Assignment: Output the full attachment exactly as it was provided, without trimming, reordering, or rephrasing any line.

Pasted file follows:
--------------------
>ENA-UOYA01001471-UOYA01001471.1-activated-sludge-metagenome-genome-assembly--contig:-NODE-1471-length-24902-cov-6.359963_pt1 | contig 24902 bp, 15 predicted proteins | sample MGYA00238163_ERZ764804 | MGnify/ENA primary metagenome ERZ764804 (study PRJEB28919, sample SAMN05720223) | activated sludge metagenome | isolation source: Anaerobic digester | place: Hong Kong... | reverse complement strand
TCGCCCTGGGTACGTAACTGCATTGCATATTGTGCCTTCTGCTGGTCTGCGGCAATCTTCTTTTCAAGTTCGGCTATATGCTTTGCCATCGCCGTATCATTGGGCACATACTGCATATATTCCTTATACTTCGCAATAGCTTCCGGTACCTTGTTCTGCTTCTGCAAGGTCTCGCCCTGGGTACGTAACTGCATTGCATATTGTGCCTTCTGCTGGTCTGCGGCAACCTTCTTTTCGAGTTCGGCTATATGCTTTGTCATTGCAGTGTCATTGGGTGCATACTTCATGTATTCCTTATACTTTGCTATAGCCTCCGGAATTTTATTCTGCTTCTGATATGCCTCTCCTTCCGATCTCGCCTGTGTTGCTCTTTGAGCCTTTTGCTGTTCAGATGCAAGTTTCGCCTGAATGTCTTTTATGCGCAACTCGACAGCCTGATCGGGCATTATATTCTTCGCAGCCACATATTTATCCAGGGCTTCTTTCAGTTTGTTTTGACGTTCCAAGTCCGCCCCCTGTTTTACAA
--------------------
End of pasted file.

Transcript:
>ENA-UOYA01001471-UOYA01001471.1-activated-sludge-metagenome-genome-assembly--contig:-NODE-1471-length-24902-cov-6.359963_pt1 | contig 24902 bp, 15 predicted proteins | sample MGYA00238163_ERZ764804 | MGnify/ENA primary metagenome ERZ764804 (study PRJEB28919, sample SAMN05720223) | activated sludge metagenome | isolation source: Anaerobic digester | place: Hong Kong... | reverse complement strand
TCGCCCTGGGTACGTAACTGCATTGCATATTGTGCCTTCTGCTGGTCTGCGGCAATCTTCTTTTCAAGTTCGGCTATATGCTTTGCCATCGCCGTATCATTGGGCACATACTGCATATATTCCTTATACTTCGCAATAGCTTCCGGTACCTTGTTCTGCTTCTGCAAGGTCTCGCCCTGGGTACGTAACTGCATTGCATATTGTGCCTTCTGCTGGTCTGCGGCAACCTTCTTTTCGAGTTCGGCTATATGCTTTGTCATTGCAGTGTCATTGGGTGCATACTTCATGTATTCCTTATACTTTGCTATAGCCTCCGGAATTTTATTCTGCTTCTGATATGCCTCTCCTTCCGATCTCGCCTGTGTTGCTCTTTGAGCCTTTTGCTGTTCAGATGCAAGTTTCGCCTGAATGTCTTTTATGCGCAACTCGACAGCCTGATCGGGCATTATATTCTTCGCAGCCACATATTTATCCAGGGCTTCTTTCAGTTTGTTTTGACGTTCCAAGTCCGCCCCCTGTTTTACAA